BY DAMYANA BOZHINOVA

Film London is the capital's screen industries agency.  The organisation strives to develop an original creative culture and support the development of the city's new and emerging filmmaking talent, investing in a diverse and rich film culture. Funded by the Mayor of London and the NationalLottery through the BFI, they also receive support from Arts Council England, Creative Skillset and the Heritage Lottery Fund.

Film London also manages the British Film Commission (www.britishfilmcommission.org.uk) through a public/private partnership which is funded by the Department for Culture, Media and Sport through the BFI, and UK Trade and Investment. www.filmlondon.org.uk

London’s Screen Archives is managed by Film London and is a unique network of historic film collections working together on a common mission: to bring London’s film heritage alive.  They established relationships with some of the country’s leading national museums, archives, libraries, educational institutions, community and special focus organizations which hold film and video material as part of their broader collections. Through their work, these historical and often-neglected films can be seen and enjoyed. Their website allow you to browse over 25,000 titles and view hundreds of films online: www.filmlondon.org.uk/lsa

Since 2015, Film London is working with Brunel University to get young Hillingdon students involved in their neighbourhood’s film history, telling their own stories about contemporary London life using archive and newly-shot film footage.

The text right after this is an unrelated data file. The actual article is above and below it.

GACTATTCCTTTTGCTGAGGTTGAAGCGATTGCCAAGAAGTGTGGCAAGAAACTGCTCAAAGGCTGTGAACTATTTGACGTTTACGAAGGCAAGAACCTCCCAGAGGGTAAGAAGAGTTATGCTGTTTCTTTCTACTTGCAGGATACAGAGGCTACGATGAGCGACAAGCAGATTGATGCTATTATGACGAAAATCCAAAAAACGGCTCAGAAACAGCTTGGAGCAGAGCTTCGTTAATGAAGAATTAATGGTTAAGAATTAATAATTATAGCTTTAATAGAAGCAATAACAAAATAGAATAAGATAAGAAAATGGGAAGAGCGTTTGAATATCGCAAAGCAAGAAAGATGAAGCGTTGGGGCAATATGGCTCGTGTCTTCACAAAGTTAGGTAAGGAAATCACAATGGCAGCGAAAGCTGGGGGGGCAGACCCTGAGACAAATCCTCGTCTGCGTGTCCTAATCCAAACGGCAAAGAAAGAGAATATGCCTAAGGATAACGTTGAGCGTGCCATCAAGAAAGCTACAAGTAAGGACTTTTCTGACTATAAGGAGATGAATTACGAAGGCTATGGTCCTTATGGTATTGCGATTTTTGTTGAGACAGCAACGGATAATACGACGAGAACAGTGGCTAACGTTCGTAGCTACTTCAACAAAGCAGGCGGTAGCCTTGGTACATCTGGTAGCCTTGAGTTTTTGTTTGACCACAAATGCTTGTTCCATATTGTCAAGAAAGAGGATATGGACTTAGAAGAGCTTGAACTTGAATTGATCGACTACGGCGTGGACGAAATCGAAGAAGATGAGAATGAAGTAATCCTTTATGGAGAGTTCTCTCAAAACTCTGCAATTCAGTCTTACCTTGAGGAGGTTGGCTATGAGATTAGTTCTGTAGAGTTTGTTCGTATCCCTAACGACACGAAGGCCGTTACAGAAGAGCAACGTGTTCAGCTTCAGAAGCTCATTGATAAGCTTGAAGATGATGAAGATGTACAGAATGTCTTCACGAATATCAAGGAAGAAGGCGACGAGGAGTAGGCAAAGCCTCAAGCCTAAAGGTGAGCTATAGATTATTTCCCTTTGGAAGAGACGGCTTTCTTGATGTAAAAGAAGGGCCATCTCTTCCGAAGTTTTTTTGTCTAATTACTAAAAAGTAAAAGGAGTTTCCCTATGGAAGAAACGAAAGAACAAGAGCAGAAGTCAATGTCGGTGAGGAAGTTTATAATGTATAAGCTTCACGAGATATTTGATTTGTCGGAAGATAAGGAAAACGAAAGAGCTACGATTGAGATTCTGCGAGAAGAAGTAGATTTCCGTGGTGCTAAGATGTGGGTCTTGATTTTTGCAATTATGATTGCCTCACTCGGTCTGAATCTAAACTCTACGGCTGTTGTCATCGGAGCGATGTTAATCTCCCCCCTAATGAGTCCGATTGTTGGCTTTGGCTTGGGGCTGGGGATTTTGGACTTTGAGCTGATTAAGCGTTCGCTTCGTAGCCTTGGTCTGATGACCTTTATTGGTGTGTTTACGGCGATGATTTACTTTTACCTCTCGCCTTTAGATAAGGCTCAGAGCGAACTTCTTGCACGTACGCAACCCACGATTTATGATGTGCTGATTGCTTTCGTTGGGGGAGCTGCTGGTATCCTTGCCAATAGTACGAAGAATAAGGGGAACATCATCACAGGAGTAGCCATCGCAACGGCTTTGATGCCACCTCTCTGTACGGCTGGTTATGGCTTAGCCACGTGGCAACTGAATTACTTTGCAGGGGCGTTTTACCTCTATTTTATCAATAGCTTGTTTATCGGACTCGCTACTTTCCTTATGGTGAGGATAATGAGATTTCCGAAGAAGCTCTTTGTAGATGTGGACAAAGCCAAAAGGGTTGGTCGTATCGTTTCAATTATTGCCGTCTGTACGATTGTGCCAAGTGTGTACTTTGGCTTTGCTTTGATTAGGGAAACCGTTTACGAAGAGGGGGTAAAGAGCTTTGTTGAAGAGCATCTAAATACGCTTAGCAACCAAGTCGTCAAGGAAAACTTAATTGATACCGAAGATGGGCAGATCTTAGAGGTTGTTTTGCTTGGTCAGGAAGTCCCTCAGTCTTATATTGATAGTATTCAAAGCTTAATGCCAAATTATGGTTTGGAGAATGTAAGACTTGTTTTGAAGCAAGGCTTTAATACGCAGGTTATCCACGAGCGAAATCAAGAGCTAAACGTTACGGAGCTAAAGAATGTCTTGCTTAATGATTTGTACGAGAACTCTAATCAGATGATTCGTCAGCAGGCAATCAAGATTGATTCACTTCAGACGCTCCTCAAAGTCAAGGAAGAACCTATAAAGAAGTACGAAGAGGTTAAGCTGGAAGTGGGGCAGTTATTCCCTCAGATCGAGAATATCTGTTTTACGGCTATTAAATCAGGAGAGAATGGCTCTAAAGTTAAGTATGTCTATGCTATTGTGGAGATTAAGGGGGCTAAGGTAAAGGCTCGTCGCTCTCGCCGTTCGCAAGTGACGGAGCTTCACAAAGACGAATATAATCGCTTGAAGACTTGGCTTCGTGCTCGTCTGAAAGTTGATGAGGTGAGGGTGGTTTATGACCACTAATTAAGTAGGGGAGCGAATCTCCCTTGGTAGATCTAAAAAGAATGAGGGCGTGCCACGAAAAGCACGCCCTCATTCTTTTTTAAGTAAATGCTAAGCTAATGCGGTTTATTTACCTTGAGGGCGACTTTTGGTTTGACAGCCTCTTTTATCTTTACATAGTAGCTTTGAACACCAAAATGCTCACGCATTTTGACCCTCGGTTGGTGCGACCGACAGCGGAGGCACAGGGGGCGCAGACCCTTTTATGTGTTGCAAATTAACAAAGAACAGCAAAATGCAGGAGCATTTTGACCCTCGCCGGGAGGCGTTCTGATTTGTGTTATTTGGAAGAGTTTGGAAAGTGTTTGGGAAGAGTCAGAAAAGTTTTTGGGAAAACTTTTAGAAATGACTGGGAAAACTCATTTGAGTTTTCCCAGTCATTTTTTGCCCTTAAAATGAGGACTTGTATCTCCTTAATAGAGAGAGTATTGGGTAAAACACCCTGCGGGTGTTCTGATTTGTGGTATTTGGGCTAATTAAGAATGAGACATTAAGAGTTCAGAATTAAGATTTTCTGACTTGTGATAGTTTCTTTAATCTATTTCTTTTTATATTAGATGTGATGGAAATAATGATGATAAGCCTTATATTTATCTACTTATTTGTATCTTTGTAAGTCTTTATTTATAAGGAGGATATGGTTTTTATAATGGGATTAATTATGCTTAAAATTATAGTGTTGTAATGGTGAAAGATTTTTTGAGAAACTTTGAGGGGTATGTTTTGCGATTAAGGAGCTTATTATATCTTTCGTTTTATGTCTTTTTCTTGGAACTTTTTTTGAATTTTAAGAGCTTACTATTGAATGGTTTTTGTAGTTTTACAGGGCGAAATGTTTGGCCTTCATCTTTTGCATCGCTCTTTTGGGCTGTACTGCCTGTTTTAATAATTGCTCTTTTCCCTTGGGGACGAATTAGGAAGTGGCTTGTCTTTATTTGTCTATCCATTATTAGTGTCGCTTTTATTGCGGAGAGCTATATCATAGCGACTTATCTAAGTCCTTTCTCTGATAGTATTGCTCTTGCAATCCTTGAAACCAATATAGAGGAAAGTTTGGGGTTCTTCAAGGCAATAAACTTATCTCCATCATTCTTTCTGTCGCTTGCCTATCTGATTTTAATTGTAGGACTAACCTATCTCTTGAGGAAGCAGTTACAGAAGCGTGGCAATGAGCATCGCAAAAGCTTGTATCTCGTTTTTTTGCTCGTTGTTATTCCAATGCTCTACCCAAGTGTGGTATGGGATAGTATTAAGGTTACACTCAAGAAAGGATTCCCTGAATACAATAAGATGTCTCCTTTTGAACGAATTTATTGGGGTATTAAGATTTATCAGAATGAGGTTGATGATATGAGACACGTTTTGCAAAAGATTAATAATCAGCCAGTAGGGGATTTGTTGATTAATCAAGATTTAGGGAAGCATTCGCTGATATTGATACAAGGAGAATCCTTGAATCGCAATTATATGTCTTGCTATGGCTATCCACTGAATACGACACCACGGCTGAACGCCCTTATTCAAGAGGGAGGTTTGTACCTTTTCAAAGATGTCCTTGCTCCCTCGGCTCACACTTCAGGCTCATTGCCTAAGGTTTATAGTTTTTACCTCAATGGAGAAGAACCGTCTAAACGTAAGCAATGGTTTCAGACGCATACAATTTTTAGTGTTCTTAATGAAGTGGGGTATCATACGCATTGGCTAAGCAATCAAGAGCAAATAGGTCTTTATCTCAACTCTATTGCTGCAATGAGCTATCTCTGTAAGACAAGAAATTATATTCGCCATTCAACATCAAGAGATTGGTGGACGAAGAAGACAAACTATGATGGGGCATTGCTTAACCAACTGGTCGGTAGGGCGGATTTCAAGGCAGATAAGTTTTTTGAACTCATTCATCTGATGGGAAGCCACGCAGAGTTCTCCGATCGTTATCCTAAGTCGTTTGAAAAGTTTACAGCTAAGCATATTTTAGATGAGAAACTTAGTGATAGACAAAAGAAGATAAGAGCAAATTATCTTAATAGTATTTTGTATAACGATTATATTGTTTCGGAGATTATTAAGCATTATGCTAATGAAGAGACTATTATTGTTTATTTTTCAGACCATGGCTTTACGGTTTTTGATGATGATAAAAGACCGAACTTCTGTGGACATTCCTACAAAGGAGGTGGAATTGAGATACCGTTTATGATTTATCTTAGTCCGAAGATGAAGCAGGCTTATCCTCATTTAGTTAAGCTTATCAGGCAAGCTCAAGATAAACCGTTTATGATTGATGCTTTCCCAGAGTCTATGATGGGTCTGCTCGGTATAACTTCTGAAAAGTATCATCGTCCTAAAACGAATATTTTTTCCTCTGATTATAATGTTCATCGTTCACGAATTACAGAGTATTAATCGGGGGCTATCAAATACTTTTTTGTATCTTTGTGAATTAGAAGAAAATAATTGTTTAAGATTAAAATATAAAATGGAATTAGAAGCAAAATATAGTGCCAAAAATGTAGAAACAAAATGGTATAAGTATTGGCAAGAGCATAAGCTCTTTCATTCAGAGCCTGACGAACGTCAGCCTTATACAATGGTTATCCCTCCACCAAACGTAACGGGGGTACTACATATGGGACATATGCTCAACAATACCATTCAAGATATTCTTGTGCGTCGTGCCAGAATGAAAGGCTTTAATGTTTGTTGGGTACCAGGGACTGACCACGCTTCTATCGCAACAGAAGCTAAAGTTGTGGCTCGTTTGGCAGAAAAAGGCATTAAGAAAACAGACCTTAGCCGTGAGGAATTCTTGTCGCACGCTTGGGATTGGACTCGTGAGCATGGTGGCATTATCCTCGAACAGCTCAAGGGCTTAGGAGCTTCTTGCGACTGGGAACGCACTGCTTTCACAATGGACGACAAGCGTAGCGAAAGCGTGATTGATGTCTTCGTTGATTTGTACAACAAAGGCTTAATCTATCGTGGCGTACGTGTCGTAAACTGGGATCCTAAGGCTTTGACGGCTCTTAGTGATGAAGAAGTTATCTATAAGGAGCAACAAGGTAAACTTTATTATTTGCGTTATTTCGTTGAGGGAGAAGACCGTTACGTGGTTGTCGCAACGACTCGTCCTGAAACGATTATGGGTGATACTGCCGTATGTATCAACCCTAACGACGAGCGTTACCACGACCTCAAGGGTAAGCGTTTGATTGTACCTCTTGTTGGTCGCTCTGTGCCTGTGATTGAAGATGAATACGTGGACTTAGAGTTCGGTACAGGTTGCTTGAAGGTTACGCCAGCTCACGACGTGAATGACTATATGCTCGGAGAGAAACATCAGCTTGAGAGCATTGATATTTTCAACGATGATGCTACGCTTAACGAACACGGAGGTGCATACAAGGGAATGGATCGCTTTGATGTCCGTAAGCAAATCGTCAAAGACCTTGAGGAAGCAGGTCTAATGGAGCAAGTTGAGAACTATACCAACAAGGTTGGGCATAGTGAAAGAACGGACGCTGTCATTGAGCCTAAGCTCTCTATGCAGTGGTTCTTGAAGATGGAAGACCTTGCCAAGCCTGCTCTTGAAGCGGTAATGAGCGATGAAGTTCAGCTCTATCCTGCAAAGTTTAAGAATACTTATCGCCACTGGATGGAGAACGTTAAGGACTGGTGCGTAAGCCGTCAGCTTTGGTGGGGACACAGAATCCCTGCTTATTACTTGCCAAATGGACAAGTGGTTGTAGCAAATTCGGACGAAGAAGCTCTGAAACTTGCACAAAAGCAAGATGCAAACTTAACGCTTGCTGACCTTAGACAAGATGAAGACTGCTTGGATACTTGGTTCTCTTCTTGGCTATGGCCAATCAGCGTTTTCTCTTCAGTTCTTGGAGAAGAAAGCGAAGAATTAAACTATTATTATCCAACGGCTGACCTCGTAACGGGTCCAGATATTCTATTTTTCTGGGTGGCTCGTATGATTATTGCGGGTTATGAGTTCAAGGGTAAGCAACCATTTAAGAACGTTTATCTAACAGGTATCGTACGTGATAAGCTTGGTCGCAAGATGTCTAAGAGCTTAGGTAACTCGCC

On Wednesday 23 March at 7pm at the Uxbridge Odeon a selection of films from across the London Borough of Hillingdon from the 1920s onwards were screened: Uxbridge May Carnival (1923) Coronation Procession (1953) Tour of Ruislip & Northwood (1960) At Your Service (Hayes, 1962) Uxbridge Redevelopment (1967) The Hillingdon Project (1981), most of them were provided by Uxbridge Library’s’ archive.

Photo credit: Radvilė Jazdauskaitė
Photo credit: Radvilė Jazdauskaitė

The innovative part in this event was the screening of two new films based on local history of the Hillingdon Borough: A Journey through Time (2016) and Tuning in to the Past (2016). They were both made by five Brunel students, the first one was produced by two Media and Communication students: Simisola Fatona and Damyana Bozhinova, which features Carolina Herranz-Carr as the young person exploring and guiding the audience in a journey through the Hillingdon photographic archives as a starting point for a view of the borough in 2016. The second movie was produced by Jade Hitchen and Radville Jazdauskaite, which depicts Hillingdon through its archive footage, building up to the present day.

The event, was a huge success and according to Paul Moody and Sutish K Sharma, who led the project and supervised the production of the films, this experimental endeavor turned out to be successful and received very positive feedback. Hence, it is highly likely the collaborative work between Brunel University, the Hillingdon borough’s council and London’s Screen Archives to continue and allow more engagement with Brunel students, which seek to enhance their video production skills. Nevertheless, this will assertively result in more  student led cultural projects representing the past, the present and the future of London boroughs and help bring screen heritage ‘alive’ for London.